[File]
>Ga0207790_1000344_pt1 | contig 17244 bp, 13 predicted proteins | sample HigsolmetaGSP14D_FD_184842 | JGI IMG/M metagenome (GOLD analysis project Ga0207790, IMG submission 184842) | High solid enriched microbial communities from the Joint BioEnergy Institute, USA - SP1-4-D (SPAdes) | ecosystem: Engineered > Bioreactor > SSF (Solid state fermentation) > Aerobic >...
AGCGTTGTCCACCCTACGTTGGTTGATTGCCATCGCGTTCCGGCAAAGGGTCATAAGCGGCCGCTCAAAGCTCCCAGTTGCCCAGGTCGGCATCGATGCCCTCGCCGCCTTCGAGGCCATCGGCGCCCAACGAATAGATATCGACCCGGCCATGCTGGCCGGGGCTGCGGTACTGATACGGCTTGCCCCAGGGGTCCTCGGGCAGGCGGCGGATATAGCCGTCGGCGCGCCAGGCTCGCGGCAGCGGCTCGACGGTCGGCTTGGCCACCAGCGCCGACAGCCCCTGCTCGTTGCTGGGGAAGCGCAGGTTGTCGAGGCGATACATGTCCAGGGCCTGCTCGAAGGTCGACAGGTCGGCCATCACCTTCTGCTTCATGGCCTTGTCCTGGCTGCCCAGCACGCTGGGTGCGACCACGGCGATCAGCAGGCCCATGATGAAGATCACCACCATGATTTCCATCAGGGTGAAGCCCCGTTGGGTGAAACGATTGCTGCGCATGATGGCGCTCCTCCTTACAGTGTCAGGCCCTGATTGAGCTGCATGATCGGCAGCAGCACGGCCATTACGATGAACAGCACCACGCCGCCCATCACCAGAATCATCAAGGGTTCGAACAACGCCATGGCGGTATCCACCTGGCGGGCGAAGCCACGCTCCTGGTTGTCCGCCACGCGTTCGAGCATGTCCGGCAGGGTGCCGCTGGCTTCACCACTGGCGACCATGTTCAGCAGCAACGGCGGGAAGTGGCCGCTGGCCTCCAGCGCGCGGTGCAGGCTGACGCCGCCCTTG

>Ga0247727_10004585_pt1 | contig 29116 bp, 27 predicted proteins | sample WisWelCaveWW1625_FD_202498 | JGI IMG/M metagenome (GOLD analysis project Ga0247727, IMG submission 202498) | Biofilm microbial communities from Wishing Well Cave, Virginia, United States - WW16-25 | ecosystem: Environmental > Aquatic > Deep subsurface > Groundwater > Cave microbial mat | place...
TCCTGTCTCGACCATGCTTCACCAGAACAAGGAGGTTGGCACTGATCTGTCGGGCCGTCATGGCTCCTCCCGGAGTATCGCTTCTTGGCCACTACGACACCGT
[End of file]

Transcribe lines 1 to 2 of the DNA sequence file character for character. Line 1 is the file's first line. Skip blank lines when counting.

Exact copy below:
>Ga0207790_1000344_pt1 | contig 17244 bp, 13 predicted proteins | sample HigsolmetaGSP14D_FD_184842 | JGI IMG/M metagenome (GOLD analysis project Ga0207790, IMG submission 184842) | High solid enriched microbial communities from the Joint BioEnergy Institute, USA - SP1-4-D (SPAdes) | ecosystem: Engineered > Bioreactor > SSF (Solid state fermentation) > Aerobic >...
AGCGTTGTCCACCCTACGTTGGTTGATTGCCATCGCGTTCCGGCAAAGGGTCATAAGCGGCCGCTCAAAGCTCCCAGTTGCCCAGGTCGGCATCGATGCCCTCGCCGCCTTCGAGGCCATCGGCGCCCAACGAATAGATATCGACCCGGCCATGCTGGCCGGGGCTGCGGTACTGATACGGCTTGCCCCAGGGGTCCTCGGGCAGGCGGCGGATATAGCCGTCGGCGCGCCAGGCTCGCGGCAGCGGCTCGACGGTCGGCTTGGCCACCAGCGCCGACAGCCCCTGCTCGTTGCTGGGGAAGCGCAGGTTGTCGAGGCGATACATGTCCAGGGCCTGCTCGAAGGTCGACAGGTCGGCCATCACCTTCTGCTTCATGGCCTTGTCCTGGCTGCCCAGCACGCTGGGTGCGACCACGGCGATCAGCAGGCCCATGATGAAGATCACCACCATGATTTCCATCAGGGTGAAGCCCCGTTGGGTGAAACGATTGCTGCGCATGATGGCGCTCCTCCTTACAGTGTCAGGCCCTGATTGAGCTGCATGATCGGCAGCAGCACGGCCATTACGATGAACAGCACCACGCCGCCCATCACCAGAATCATCAAGGGTTCGAACAACGCCATGGCGGTATCCACCTGGCGGGCGAAGCCACGCTCCTGGTTGTCCGCCACGCGTTCGAGCATGTCCGGCAGGGTGCCGCTGGCTTCACCACTGGCGACCATGTTCAGCAGCAACGGCGGGAAGTGGCCGCTGGCCTCCAGCGCGCGGTGCAGGCTGACGCCGCCCTTG